Make homes safe to live in with COVID-19 Relief Funds

In the last week we have been bombarded with local and national media citing how Black Americans are being more impacted by the coronavirus than others. This reflects our ongoing analysis of the impact of poverty and bad public policy on Majority Black Detroit. As we move through and beyond this crisis we will continue to center race and racial equity and the need to address root cause and effect systemic change. To this end we must advocate for meaningful and intentional relief for Detroiters who are most vulnerable and most impacted.

We must use COVID-19 relief funds to make homes safe to live in for Detroiters who are more at risk due to PM2.5* exposure and other environmental and social conditions.

For the last year residents in the “impact area” of the publicly funded Fiat Chrysler expansion project have been fighting for environmental and economic protections and have not been heard. Now, in the face of the coronavirus, these very residents have been identified as some of the most vulnerable in our city. We must demand that our elected officials advocate for COVID-19 relief funds be brought down to the block level and be used to protect their constituents. Please check the resources below and get ready to support our upcoming campaigns.

*What the #%& is PM2.5?

PM2.5 refers to atmospheric particulate matter (PM) that have a diameter of less than 2.5 micrometers, which is about 3% the diameter of a human hair.

Since they are so small and light, fine particles tend to stay longer in the air than heavier particles. This increases the chances of humans and animals inhaling them into the bodies. Owing to their minute size, particles smaller than 2.5 micrometers are able to bypass the nose and throat and penetrate deep into the lungs and some may even enter the circulatory system.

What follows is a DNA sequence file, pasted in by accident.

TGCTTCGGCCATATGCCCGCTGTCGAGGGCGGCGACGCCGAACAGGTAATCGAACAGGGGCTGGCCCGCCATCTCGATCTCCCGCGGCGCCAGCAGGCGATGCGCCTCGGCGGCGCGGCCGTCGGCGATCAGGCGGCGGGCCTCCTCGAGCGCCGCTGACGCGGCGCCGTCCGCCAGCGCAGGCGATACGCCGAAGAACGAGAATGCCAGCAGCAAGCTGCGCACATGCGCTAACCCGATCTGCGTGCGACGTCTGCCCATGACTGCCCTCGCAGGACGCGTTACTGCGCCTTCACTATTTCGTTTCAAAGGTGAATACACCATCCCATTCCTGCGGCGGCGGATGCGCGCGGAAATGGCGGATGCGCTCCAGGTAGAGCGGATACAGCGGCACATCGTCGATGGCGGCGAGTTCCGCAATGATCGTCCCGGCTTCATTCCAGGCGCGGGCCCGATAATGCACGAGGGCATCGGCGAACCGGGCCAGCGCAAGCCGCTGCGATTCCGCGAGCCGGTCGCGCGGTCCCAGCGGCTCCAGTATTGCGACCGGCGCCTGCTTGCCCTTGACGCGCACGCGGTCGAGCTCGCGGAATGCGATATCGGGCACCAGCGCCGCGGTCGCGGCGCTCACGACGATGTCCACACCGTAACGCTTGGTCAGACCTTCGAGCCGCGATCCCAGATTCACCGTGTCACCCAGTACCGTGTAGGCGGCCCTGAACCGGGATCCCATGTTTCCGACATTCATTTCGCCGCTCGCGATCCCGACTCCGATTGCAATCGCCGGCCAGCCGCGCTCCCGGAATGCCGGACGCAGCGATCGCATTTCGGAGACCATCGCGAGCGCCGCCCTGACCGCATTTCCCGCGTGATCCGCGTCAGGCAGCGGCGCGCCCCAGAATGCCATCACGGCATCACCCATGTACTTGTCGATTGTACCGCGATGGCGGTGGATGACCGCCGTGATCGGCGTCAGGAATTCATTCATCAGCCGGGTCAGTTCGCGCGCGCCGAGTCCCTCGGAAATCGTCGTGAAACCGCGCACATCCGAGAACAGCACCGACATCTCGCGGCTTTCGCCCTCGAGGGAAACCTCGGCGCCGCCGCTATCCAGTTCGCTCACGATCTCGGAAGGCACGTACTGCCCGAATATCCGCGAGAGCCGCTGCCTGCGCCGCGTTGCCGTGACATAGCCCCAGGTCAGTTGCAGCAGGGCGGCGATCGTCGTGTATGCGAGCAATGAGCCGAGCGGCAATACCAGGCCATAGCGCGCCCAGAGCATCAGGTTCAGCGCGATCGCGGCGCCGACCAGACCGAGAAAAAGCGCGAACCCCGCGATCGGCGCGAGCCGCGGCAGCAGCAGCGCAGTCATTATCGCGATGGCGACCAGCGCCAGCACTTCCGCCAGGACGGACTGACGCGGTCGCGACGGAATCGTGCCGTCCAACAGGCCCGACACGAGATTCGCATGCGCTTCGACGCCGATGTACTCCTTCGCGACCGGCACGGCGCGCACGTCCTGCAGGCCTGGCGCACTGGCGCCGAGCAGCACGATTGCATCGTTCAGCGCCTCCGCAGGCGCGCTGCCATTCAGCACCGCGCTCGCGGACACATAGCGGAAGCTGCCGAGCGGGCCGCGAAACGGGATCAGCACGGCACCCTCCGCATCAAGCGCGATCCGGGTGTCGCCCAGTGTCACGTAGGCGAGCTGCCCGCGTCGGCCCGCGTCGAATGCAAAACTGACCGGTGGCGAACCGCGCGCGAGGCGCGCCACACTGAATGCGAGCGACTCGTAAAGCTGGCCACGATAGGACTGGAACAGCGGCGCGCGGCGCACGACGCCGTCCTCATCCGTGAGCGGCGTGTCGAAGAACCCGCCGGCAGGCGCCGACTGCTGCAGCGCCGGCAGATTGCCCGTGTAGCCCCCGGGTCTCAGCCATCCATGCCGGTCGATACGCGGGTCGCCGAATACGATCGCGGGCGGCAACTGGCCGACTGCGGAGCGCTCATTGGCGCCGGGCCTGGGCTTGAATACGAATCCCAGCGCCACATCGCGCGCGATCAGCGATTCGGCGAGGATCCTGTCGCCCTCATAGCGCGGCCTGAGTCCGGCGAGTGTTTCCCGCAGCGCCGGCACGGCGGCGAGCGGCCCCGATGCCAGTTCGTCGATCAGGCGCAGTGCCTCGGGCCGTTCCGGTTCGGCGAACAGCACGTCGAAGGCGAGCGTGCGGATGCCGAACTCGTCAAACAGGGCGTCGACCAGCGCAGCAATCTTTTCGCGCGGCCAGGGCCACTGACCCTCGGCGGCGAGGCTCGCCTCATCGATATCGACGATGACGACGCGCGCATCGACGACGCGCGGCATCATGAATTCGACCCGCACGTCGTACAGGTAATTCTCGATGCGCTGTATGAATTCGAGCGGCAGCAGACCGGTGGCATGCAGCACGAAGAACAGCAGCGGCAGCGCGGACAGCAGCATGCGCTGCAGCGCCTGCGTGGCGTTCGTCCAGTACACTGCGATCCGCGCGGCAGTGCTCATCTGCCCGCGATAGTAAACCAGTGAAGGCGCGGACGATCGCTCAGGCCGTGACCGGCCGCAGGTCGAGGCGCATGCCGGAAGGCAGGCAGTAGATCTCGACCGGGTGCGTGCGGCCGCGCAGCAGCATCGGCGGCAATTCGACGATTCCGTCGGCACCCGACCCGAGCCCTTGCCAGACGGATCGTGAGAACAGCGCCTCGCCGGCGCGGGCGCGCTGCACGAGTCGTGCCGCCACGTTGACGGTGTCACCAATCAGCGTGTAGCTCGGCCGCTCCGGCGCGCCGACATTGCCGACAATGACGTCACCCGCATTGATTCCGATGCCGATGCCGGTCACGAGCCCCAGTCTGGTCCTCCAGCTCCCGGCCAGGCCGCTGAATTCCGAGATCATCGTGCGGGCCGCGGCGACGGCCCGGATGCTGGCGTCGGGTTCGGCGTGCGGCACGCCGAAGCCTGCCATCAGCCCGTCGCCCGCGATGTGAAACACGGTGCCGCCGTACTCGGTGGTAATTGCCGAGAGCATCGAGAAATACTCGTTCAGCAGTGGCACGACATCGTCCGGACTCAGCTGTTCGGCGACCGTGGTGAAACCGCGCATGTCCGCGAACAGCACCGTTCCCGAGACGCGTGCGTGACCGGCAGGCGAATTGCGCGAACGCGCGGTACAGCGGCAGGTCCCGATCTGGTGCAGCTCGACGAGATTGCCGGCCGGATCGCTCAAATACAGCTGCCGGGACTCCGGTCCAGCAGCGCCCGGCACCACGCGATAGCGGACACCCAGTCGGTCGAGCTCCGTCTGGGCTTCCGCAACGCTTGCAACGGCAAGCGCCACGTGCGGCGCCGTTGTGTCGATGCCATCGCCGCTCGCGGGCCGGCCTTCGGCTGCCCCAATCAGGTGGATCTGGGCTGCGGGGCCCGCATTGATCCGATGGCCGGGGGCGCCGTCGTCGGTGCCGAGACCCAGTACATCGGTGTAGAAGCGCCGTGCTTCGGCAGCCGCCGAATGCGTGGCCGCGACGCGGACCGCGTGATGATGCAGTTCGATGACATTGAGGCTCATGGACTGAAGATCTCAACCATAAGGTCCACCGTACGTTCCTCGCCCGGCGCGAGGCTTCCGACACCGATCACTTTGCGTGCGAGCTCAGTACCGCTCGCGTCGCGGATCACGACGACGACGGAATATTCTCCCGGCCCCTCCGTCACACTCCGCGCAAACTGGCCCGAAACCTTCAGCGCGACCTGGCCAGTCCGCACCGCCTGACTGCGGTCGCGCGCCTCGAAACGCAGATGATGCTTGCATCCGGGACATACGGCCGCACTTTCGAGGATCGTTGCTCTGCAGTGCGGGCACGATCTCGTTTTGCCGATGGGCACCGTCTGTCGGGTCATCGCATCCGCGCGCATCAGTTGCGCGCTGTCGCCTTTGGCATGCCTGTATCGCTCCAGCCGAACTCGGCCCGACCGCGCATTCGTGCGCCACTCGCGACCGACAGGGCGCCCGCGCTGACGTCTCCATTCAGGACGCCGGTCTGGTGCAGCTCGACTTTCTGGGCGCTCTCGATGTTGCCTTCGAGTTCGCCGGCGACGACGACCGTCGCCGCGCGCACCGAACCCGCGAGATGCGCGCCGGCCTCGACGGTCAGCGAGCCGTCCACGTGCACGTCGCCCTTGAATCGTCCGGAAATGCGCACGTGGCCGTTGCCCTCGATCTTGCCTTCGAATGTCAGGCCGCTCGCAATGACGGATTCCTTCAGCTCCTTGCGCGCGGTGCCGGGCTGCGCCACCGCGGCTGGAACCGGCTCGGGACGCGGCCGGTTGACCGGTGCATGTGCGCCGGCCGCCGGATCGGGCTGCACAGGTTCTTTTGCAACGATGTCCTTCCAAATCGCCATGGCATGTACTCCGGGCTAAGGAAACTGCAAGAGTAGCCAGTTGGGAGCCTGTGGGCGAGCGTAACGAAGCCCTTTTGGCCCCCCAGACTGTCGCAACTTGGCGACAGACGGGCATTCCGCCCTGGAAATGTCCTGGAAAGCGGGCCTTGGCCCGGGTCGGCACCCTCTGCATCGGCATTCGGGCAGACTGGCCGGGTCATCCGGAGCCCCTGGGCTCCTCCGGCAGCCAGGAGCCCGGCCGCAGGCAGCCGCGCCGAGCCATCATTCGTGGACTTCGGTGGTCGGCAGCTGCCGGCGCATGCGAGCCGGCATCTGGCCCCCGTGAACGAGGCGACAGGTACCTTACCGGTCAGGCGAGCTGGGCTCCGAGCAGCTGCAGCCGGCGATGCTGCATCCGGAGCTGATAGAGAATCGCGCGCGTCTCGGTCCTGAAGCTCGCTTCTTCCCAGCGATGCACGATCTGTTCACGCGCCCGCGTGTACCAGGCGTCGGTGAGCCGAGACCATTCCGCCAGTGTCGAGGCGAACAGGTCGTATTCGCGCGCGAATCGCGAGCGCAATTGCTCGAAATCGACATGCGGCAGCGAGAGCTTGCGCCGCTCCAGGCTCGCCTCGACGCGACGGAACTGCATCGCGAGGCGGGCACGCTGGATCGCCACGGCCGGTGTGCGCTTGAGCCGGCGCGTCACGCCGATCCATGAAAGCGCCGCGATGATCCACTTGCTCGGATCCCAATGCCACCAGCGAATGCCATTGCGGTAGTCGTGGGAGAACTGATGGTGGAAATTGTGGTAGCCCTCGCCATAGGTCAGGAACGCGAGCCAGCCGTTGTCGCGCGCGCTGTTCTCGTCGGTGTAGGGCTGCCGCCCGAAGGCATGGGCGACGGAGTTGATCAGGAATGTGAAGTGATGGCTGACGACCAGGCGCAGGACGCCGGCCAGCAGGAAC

Studies have found a close link between exposure to fine particles and premature death from heart and lung disease. Fine particles are also known to trigger or worsen chronic disease such as asthma, heart attack, bronchitis and other respiratory problems.

From: https://blissair.com/what-is-pm-2-5.htm

Supporting Documents:

How vulnerable is your community to coronavirus? These new maps reveal a familiar pattern.

Jvion, a healthcare data firm, has collaborated with Microsoft to launch a new COVID-19 community vulnerability map to identify the populations most vulnerable to severe complications following a coronavirus outbreak. The interactive map aggregates socioeconomic and environmental factors, such as lack of access to transportation, exposure to toxins, unemployment, and mortality rate. According to the map, these factors make certain “cancer alley” communities particularly vulnerable.

“Our most heavily weighted and frequent determining risk factor was air quality, though that doesn’t mean that it’s the most predictive factor,” said John Showalter, chief product officer for Jvion. “There’s definitely a biologic rationale that environmental health hazards that lead to pulmonary and cardiovascular conditions would then lead people with those conditions to do poorly during a COVID-19 outbreak.”

COVID Community Vulnerability Map

https://covid19.jvion.com/#

This map allows you to search and drill down into communities to view populations most vulnerable for severe outcomes if infected with a COVID-like virus and the socioeconomic factors driving that risk.

What are some of the benefits that can be realized by leveraging the COVID Community Vulnerability Map?

Quick identification of those communities where individuals are at risk for experiencing severe outcomes once infected

Ability to plan allocation of resources to those communities predicted to require hospitalization and significant medical intervention

Reduction in bed utilization by the most at-risk population for morbidity/mortality as a result of proactive outreach

 Understanding of top social determinants of health factors driving risk for those communities

COVID-19 PM2.5